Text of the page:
Recfishwest has received an excellent response to our west coast demersal survey so far as part of the first phase of a five-month consultation process to give recreational fishers the chance to have their say in the future of the fishery. Continue reading “West coast demersal consultation update”
Recfishwest understands the science has shown the recovery of some our favourite fish in the West Coast Bioregion is not tracking as well as hoped or expected. Continue reading “A West Coast demersal update”
It won’t be long before many fishers in the West Coast Bioregion start to turn their minds to catching a dhuie or pinkie for a traditional West Aussie Christmas seafood feed, with the re-opening of the west coast demersal fishery on the 16 December. Continue reading “An update on the latest west coast demersal stock assessment”
The mighty dhufish. They’re WA’s most iconic fish for a myriad of reasons, writes Western Angler editor Scott Coghlan in this week’s exclusive edition of Scott’s Species. Continue reading “Scott’s Species – dhufish, a WA fishing icon”
Last week, the Department of Primary Industries and Regional Development (DPIRD) released the draft West Coast Demersal Harvest Strategy for public comment. Continue reading “West coast demersal harvest strategy draft released for public comment – your comments wanted”
UPDATE: As of 1 July, 2021, all boats across WA line fishing for demersal species must carry a release weight.
To give undersized or unwanted demersal fish experiencing barotrauma the best chance of survival a release weight should be used. Continue reading “Using release weights to protect demersals”
The west coast demersal closure ends today with dhuies, pinkies and baldies all back on the Chrissie lunch menu from tomorrow, 16 December.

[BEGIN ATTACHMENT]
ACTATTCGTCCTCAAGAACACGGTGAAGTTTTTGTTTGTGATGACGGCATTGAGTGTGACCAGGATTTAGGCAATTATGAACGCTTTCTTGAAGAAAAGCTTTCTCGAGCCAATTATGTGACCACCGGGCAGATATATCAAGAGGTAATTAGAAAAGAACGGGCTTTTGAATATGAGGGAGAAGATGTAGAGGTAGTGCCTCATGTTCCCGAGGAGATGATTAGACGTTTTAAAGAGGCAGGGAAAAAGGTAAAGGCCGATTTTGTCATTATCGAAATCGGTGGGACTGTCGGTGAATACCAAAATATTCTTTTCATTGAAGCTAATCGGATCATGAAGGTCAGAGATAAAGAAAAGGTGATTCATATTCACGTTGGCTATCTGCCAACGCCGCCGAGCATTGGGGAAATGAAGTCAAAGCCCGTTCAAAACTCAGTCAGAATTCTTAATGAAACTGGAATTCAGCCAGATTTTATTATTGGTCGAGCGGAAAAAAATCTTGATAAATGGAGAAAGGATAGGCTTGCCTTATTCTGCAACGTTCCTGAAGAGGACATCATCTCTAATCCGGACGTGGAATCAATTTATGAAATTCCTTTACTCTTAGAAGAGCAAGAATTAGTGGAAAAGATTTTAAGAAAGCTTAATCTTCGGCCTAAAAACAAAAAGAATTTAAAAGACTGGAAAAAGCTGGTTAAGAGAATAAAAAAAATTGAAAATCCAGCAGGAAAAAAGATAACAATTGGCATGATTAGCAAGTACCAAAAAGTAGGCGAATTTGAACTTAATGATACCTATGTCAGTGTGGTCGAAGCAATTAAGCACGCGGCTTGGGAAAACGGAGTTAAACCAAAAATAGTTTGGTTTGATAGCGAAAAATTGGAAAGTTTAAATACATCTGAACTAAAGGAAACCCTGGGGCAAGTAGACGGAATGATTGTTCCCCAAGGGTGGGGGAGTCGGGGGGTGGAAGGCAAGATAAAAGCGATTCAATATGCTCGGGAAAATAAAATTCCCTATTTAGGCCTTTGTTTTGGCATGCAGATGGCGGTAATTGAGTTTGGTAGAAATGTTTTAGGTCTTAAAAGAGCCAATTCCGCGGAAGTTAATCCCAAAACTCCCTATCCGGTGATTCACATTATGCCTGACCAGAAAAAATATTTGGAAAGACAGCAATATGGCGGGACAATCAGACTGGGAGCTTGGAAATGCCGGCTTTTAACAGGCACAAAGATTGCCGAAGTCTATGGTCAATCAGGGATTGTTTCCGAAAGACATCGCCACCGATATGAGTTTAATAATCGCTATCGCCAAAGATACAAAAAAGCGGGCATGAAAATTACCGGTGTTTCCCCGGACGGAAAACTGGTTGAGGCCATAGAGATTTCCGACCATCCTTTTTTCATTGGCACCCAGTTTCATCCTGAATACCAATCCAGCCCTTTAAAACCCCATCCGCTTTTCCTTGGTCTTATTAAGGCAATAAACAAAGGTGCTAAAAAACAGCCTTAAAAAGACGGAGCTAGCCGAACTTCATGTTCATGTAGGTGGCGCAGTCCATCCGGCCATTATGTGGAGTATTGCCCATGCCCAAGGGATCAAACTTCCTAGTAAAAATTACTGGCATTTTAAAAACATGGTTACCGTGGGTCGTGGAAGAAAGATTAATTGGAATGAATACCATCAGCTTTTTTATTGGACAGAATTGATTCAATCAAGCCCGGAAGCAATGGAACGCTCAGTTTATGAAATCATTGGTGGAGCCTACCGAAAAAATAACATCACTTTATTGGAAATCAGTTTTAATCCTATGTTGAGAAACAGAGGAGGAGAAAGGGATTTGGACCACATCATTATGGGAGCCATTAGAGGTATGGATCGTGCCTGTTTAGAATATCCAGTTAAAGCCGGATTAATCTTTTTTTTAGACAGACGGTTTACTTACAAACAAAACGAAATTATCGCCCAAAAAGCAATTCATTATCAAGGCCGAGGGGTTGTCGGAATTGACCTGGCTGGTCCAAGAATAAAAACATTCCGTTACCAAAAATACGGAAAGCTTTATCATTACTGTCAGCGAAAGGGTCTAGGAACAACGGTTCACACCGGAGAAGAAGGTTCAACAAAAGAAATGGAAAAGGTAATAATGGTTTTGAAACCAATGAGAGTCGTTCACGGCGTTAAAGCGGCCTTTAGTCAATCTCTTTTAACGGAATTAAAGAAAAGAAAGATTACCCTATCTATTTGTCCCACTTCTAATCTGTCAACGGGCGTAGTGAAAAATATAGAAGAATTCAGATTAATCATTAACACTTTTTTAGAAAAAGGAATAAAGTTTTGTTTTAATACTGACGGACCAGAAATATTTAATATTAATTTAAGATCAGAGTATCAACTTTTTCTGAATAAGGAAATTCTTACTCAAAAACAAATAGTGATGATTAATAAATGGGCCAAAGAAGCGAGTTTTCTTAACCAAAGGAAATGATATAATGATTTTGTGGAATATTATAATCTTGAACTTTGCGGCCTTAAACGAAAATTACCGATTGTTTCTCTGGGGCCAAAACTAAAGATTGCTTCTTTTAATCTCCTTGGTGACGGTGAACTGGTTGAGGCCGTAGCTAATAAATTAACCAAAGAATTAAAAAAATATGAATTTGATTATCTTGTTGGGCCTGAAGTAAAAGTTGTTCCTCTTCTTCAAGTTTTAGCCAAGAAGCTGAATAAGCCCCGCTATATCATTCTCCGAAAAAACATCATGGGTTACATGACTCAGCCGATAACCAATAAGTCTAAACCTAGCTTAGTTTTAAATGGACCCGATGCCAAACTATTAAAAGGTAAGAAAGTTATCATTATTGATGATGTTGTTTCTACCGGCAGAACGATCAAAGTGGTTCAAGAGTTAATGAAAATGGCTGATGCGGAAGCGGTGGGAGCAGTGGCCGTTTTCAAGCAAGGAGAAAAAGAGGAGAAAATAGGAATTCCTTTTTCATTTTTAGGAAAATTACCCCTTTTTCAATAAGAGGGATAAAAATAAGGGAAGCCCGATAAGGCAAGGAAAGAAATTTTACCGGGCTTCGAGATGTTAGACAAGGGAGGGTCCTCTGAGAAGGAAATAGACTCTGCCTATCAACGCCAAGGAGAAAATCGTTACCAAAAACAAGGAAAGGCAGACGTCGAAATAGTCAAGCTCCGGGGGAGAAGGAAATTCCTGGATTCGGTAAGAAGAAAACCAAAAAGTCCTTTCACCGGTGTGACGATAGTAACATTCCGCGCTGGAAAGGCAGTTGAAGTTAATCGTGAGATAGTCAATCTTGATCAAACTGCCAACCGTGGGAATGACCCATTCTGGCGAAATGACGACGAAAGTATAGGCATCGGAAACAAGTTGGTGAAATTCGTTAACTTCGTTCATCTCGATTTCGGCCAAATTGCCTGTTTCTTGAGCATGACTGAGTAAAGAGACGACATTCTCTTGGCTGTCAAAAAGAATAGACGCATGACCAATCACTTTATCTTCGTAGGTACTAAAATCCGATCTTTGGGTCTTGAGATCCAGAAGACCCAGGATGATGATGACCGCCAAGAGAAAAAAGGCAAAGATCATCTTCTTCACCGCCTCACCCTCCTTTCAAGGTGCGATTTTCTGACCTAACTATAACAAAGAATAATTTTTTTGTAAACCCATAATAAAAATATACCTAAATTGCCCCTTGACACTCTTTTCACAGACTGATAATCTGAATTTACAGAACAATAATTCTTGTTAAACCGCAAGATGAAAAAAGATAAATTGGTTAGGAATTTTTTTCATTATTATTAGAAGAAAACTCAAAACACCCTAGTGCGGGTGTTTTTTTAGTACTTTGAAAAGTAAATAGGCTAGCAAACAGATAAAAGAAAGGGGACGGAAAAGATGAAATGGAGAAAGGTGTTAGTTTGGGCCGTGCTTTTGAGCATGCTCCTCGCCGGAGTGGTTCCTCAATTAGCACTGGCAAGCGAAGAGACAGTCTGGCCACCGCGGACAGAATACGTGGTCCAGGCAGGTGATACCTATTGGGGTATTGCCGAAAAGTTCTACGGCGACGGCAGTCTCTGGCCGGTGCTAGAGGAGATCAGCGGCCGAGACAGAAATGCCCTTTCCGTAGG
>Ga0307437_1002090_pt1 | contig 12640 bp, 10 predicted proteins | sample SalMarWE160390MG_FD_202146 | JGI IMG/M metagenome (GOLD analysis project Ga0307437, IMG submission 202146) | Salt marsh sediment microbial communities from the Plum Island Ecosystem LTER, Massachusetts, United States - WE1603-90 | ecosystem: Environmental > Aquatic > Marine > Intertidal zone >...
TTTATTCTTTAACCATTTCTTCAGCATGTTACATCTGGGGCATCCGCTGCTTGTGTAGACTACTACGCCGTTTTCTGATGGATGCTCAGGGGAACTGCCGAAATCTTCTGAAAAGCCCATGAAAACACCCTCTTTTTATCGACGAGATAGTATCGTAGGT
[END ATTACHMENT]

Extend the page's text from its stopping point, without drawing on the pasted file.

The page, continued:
Recfishwest recently asked west coast demersal recfishers to participate in a survey regarding the fishery’s future. Continue reading “West coast demersal survey response shows recfishers care passionately about the fishery’s future”
In a positive development relating around the management of dhufish and pink snapper in the West Coast Bioregion, the Department of Primary Industry and Regional Development (DPIRD) has set up a working group to develop a west coast demersal scalefish fishery harvest strategy.
Last December, DPIRD released the latest research on the status of west coast demersal scalefish stocks at the 10-year mark of the recovery plan.
The report noted there were good signs of recovery for this important and popular fishery, especially in the South West. However, the document also reported that there were some areas that were showing evidence of only limited recovery. The next full stock assessment is due, Recfishwest has been told by DPIRD, in late 2020.
The harvest strategy group is made up of eight representatives including one from Recfishwest and others from the recreational, commercial and charter sectors, as well as DPIRD.
“The harvest strategy will contain clearly defined management actions linked to the recovery of our favourite fish and should give us all confidence that dhuies and snapper, which are community owned resources, are being effectively managed to achieve agreed objectives,” said Recfishwest CEO Andrew Rowland.
To help Recfishwest represent your interests on the working group and develop the best harvest strategy possible, Recfishwest is encouraging recfishers to outline their views through the west coast demersal scalefish fishery survey.
“It should only take you a few minutes to fill in and by responding you will be having a say in the future of this great fishery,” Dr Rowland said.
“We’ve been asking the Department for a harvest strategy for some time now for this fishery as it clearly sets out a framework and roadmap for fisheries management decisions with clear objectives, assessments, trigger points and decision rules.”
Dr Rowland said it was important to note that a harvest strategy does not deal with specific fishing rules such as bag and size limits, but rather sets broad scale biological, economic and social objectives around how the fishery should be managed.
“We strongly believe in fisheries management transparency and, rest assured, we will be reporting back to you on each meeting of the working group and will share with you the draft harvest strategy for further comments and input,” he said.
“We want to ensure future generations of West Aussie fishers can continue to enjoy catching dhuies and pinkies. So, we’ll be doing everything in our power to make sure this special fishery continues to provide great fishing experiences, forever.”